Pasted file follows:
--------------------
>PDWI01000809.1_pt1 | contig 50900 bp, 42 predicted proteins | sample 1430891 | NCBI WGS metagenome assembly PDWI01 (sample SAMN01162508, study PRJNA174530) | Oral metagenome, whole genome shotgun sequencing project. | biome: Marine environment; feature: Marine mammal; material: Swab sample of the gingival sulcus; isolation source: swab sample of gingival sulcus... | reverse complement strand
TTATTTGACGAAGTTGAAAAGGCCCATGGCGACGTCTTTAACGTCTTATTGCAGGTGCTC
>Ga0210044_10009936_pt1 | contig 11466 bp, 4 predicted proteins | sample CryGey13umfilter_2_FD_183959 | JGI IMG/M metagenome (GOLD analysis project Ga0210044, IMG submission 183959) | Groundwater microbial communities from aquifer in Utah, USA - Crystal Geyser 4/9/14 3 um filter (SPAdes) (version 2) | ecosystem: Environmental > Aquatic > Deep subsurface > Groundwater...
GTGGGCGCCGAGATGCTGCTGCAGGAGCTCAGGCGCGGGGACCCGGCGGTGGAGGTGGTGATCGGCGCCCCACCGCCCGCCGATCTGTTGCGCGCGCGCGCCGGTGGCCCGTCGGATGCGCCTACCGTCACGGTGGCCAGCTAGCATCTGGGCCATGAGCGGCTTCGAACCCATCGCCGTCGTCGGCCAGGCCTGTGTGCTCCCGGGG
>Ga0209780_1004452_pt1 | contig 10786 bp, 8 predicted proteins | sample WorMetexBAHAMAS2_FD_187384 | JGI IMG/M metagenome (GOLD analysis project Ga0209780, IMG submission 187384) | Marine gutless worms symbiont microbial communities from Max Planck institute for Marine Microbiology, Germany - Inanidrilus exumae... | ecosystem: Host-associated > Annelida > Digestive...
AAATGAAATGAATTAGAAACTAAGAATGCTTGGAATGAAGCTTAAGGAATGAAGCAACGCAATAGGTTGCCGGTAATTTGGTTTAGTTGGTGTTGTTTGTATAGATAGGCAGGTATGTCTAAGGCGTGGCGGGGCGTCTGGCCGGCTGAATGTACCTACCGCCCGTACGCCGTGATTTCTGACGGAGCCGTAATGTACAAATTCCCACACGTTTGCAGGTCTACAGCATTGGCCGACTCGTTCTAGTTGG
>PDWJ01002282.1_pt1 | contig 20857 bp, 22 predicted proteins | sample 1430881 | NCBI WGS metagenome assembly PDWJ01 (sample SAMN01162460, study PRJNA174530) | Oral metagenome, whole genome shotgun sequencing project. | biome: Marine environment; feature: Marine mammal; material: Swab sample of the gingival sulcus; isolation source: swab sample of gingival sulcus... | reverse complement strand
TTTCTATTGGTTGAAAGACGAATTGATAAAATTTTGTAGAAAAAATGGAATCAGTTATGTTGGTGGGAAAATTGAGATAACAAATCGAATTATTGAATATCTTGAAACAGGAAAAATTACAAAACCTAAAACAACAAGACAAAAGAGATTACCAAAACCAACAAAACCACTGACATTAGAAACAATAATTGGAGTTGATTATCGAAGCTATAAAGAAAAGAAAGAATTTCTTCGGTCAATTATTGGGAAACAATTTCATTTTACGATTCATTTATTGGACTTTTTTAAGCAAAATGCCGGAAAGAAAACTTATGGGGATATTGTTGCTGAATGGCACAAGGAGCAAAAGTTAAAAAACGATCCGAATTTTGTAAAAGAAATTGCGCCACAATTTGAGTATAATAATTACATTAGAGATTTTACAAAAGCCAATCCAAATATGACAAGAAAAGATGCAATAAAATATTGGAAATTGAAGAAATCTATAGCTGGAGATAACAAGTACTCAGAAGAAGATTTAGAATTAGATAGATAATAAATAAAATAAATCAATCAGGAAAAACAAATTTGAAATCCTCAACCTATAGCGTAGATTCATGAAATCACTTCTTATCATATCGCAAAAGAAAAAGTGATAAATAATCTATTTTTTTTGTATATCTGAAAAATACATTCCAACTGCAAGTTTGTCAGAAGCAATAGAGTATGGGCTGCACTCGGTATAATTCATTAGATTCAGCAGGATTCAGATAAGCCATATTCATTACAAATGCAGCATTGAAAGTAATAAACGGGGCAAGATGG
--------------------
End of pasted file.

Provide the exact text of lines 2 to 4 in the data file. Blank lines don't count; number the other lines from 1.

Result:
TTATTTGACGAAGTTGAAAAGGCCCATGGCGACGTCTTTAACGTCTTATTGCAGGTGCTC
>Ga0210044_10009936_pt1 | contig 11466 bp, 4 predicted proteins | sample CryGey13umfilter_2_FD_183959 | JGI IMG/M metagenome (GOLD analysis project Ga0210044, IMG submission 183959) | Groundwater microbial communities from aquifer in Utah, USA - Crystal Geyser 4/9/14 3 um filter (SPAdes) (version 2) | ecosystem: Environmental > Aquatic > Deep subsurface > Groundwater...
GTGGGCGCCGAGATGCTGCTGCAGGAGCTCAGGCGCGGGGACCCGGCGGTGGAGGTGGTGATCGGCGCCCCACCGCCCGCCGATCTGTTGCGCGCGCGCGCCGGTGGCCCGTCGGATGCGCCTACCGTCACGGTGGCCAGCTAGCATCTGGGCCATGAGCGGCTTCGAACCCATCGCCGTCGTCGGCCAGGCCTGTGTGCTCCCGGGG